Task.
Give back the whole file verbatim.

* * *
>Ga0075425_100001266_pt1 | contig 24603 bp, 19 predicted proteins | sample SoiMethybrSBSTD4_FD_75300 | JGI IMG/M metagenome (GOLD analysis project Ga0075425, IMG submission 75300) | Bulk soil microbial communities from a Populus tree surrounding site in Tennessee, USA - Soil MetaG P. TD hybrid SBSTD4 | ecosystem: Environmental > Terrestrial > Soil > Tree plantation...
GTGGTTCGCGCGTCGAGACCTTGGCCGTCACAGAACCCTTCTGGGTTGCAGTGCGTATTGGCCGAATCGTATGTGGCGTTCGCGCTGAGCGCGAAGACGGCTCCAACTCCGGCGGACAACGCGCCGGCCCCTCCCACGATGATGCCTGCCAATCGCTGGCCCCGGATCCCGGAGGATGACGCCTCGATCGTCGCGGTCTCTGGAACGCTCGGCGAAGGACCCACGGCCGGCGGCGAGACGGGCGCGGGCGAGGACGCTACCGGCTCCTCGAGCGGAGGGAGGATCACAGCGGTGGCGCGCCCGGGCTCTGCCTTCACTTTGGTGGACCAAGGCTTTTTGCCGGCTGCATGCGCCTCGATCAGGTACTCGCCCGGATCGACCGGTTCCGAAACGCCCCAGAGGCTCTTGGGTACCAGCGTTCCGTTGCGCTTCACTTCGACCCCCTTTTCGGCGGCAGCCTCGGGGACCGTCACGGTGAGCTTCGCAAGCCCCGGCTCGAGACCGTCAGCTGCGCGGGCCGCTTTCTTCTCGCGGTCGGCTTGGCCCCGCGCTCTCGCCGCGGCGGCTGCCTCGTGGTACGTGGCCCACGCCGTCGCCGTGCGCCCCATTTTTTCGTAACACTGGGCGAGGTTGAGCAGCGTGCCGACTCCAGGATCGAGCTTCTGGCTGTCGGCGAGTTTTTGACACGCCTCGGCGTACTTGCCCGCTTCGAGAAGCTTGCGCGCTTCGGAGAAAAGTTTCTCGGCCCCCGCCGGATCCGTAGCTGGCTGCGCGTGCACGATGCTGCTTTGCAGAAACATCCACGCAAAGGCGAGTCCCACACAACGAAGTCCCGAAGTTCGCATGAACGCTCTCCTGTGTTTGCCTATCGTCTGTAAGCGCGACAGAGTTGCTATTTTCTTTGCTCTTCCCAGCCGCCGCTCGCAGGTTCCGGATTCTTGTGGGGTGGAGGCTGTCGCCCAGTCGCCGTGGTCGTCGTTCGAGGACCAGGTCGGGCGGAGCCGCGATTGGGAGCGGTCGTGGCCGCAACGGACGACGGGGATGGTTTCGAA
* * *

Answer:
>Ga0075425_100001266_pt1 | contig 24603 bp, 19 predicted proteins | sample SoiMethybrSBSTD4_FD_75300 | JGI IMG/M metagenome (GOLD analysis project Ga0075425, IMG submission 75300) | Bulk soil microbial communities from a Populus tree surrounding site in Tennessee, USA - Soil MetaG P. TD hybrid SBSTD4 | ecosystem: Environmental > Terrestrial > Soil > Tree plantation...
GTGGTTCGCGCGTCGAGACCTTGGCCGTCACAGAACCCTTCTGGGTTGCAGTGCGTATTGGCCGAATCGTATGTGGCGTTCGCGCTGAGCGCGAAGACGGCTCCAACTCCGGCGGACAACGCGCCGGCCCCTCCCACGATGATGCCTGCCAATCGCTGGCCCCGGATCCCGGAGGATGACGCCTCGATCGTCGCGGTCTCTGGAACGCTCGGCGAAGGACCCACGGCCGGCGGCGAGACGGGCGCGGGCGAGGACGCTACCGGCTCCTCGAGCGGAGGGAGGATCACAGCGGTGGCGCGCCCGGGCTCTGCCTTCACTTTGGTGGACCAAGGCTTTTTGCCGGCTGCATGCGCCTCGATCAGGTACTCGCCCGGATCGACCGGTTCCGAAACGCCCCAGAGGCTCTTGGGTACCAGCGTTCCGTTGCGCTTCACTTCGACCCCCTTTTCGGCGGCAGCCTCGGGGACCGTCACGGTGAGCTTCGCAAGCCCCGGCTCGAGACCGTCAGCTGCGCGGGCCGCTTTCTTCTCGCGGTCGGCTTGGCCCCGCGCTCTCGCCGCGGCGGCTGCCTCGTGGTACGTGGCCCACGCCGTCGCCGTGCGCCCCATTTTTTCGTAACACTGGGCGAGGTTGAGCAGCGTGCCGACTCCAGGATCGAGCTTCTGGCTGTCGGCGAGTTTTTGACACGCCTCGGCGTACTTGCCCGCTTCGAGAAGCTTGCGCGCTTCGGAGAAAAGTTTCTCGGCCCCCGCCGGATCCGTAGCTGGCTGCGCGTGCACGATGCTGCTTTGCAGAAACATCCACGCAAAGGCGAGTCCCACACAACGAAGTCCCGAAGTTCGCATGAACGCTCTCCTGTGTTTGCCTATCGTCTGTAAGCGCGACAGAGTTGCTATTTTCTTTGCTCTTCCCAGCCGCCGCTCGCAGGTTCCGGATTCTTGTGGGGTGGAGGCTGTCGCCCAGTCGCCGTGGTCGTCGTTCGAGGACCAGGTCGGGCGGAGCCGCGATTGGGAGCGGTCGTGGCCGCAACGGACGACGGGGATGGTTTCGAA